Susan writes: “I read this in the middle of the lockdown. It was fascinating and poignant to read about another pandemic (AIDS) during the current Covid crisis. This book is gorgeously written with a page-turning narrative and incredibly vivid, engaging characters. I couldn’t put it down… even as I cried through the hard parts!” 

Content advisory: This book confronts the AIDS crisis in the 80’s with unflinching honesty. 

The Henna Artist by Alka Joshi

Recommended by Amy Saltonstall

This is just a great read set in 1950’s India about Lakshmi, a strong, independent woman who defies the conventions of class and social expectations.   Its also part of a trilogy and going to be a Netflix series!

The Midnight Library by Matt Haig

Recommended by Heather Offen (Science Teacher 6-8, Growth Education Department Head)

Heather writes, “This books combines what I love in fiction books: good storytelling, exciting storylines, time travel… while I did feel the end was a bit predictable, I enjoyed reading about the main character’s experience.” 

Content advisory: The main character does deal with the death of her family members at times. 

My Brilliant Friend by Elena Ferrante

Recommended by Tracy Richmond (Parent ‘25, ‘23)

It’s a little slow getting started but eventually transports you to Naples and inside a complicated friendship.

Northern Spy by Flynn Berry

Recommended by Erika Faires (Parent ‘28, ‘30)

Northern Spy is a compelling and beautifully descriptive story of two sisters in Belfast, Northern Ireland and their involvement, intentional or not, with the contemporary IRA.  The story is equal parts wonderfully warm and terrifyingly chilling. The relationship between the sisters, their mother, and one sister’s infant son are vibrant and relatable. The audiobook is narrated by Katharine Lee McEwan and, Erica writes, “I would highly recommend listening to this one!”

Our Little World by Karen Winn

Recommended by Amanda Teo (Parent ‘27, ‘29)

A debut novel by Boston mom Karen Winn, Our Little World is a can’t-put-down thriller/coming-of-age novel set in 80’s New Jersey. There are family secrets, sibling rivalries, and a vanished child . . . all the elements of a great beach read.

The Outlander Series by Diana Gabaldon

Recommended by Bob Little (Director of Athletics 1997-2022)

Bob Little says, “I’m trying to get through the books before binging the shows on Netflix. Really good historical fiction!!”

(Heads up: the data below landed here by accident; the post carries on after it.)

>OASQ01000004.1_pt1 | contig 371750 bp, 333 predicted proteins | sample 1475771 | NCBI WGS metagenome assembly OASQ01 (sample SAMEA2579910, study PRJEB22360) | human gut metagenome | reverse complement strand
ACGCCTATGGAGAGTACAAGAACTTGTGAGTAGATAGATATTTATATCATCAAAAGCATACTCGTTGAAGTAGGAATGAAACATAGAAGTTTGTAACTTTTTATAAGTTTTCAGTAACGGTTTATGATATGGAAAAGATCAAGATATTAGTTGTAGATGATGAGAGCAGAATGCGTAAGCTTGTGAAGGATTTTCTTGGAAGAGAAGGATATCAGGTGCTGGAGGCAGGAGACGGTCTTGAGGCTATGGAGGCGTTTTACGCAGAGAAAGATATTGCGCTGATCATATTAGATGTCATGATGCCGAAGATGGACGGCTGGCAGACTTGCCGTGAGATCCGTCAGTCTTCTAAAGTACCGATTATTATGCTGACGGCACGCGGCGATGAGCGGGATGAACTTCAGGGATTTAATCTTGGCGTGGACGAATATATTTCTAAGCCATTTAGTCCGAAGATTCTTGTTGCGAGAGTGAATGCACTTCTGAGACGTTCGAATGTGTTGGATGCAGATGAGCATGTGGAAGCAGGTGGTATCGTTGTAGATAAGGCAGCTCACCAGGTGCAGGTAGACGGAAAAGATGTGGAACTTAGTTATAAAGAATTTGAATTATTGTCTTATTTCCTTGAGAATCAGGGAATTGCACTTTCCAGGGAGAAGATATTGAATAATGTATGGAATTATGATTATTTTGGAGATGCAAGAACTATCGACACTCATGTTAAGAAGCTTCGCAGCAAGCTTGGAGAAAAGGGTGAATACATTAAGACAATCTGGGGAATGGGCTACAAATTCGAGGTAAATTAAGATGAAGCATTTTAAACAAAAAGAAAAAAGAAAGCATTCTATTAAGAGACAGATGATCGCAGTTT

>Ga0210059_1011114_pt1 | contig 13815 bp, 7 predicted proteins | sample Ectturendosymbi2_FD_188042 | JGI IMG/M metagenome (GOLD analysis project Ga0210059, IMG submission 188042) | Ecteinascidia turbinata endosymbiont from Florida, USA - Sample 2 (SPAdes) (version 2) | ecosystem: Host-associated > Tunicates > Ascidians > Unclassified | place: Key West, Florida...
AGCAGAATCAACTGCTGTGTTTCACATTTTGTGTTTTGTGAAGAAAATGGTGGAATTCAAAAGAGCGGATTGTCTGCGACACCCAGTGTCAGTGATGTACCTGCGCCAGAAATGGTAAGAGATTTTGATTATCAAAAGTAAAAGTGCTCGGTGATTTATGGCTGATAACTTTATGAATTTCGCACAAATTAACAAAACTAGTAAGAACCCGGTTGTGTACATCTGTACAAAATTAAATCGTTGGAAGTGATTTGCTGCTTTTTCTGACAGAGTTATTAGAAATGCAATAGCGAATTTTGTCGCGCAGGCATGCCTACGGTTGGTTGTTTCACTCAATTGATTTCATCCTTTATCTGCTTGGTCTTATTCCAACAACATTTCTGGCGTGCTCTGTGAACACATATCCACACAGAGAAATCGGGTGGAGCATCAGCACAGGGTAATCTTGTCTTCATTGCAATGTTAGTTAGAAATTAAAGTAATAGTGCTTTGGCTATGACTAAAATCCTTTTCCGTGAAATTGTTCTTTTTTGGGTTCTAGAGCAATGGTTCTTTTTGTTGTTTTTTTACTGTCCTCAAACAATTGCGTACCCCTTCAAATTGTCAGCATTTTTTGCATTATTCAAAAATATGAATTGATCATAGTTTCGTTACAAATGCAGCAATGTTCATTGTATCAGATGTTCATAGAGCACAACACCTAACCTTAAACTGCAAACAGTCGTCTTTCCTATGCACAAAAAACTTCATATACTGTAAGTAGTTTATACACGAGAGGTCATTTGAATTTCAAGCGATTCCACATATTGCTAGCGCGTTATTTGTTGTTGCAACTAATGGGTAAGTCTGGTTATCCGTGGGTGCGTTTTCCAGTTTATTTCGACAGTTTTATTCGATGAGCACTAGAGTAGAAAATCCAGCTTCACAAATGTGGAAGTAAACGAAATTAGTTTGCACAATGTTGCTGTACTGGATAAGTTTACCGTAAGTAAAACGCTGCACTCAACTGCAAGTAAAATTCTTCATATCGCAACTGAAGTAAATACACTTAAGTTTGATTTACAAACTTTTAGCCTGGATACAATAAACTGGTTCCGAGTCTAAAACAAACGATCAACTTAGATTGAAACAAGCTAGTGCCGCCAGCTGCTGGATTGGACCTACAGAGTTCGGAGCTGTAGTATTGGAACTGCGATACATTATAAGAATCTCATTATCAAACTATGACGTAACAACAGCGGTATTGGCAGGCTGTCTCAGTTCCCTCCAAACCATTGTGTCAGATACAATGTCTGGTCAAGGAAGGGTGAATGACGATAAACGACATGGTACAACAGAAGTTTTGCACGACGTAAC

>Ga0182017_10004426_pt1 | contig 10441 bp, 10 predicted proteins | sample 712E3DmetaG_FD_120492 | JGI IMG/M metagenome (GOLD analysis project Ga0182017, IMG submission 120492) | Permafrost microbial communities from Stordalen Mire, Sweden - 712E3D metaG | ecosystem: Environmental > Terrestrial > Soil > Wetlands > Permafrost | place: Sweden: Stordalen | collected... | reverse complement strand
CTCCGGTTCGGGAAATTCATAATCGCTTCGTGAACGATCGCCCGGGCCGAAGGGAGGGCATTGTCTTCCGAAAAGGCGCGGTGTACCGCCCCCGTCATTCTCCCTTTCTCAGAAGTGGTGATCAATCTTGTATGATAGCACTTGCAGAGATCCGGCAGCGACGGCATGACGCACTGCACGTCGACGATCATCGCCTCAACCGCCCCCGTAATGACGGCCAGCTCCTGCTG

To Paradise by Hanya Yanagihara

Recommended by Nancy Popper (Art Teacher, Art Department Head)

This book plays with the idea of a reimagined world history and resulting trajectory. Nancy says, “I was intrigued by the parallel reality built over time in this story that spans decades and generations. There was so much happening through the course of the book – love story, science fiction, social commentary, environmental disaster. Months later I often find myself thinking about this story.”

Piranesi by Susanna Clarke

Recommended by Suzy Akin (Director of Strategic Marketing & Communication)

It’s a beautifully poetic and sometimes heartbreaking fantasy with a lead character you can’t help but love, whose perspective on the world emanates “simplicity and sincerity.” At the same time, it’s a mystery and an adventure story.

The School for Good Mothers by Jessamine Chan

Recommended by  Amanda Teo (Parent ‘27, ‘29)

The School of Good Mothers imagines a not-distant future in which women who have transgressed society’s expectations of what a good mother is are sent to a reeducation camp where they must learn how to mother “the right way” before they can possibly earn back access to their kids. It’s a compelling and dark page-turner, in the genre of Atwood’s Handmaid’s Tale or Ishiguro’s Never Let Me Go, that plays out how the heteronormative and racist conventions of what it is to be a woman and a mother create a literal and metaphorical prison. 

Content advisory: If you are really angry about the leaked draft opinion overturning Roe, you may need to take a breath before taking on this novel.

The Seven Husbands of Evelyn Hugo by Taylor Jenkins Reid

Recommended by Tiffany Hogan (Parent ‘24)

Why it’s great: Well-written fiction book to get lost into–has glamour, drama, scandal, fun!

This is How it Always Is by Laurie Frankel

Recommended by Gini Goodwin (Grade 2 Teacher)

Gini says, “This heartfelt book is one of my favorites. Every educator and parent should read it. I couldn’t put it down.”

Where The Crawdads Sing by Delia Owens

Recommended by Madeline Welty (Grade 1 Teacher)

The writing and descriptions are wonderful on top of it just being a great story!


  • Kelly Caiazzo, Park Perspectives Editorial Board

    The parent volunteers on the Park Perspectives Editorial Board write articles on current events at the School and matters of interest to the Park community for this quarterly newsletter. We are always looking to grow our team of volunteer writers and photographers. If you are interested in learning more, please contact

The parent volunteers on the Park Perspectives Editorial Board write articles on current events at the School and matters of interest to the Park community for this quarterly newsletter. We are always looking to grow our team of volunteer writers and photographers. If you are interested in learning more, please contact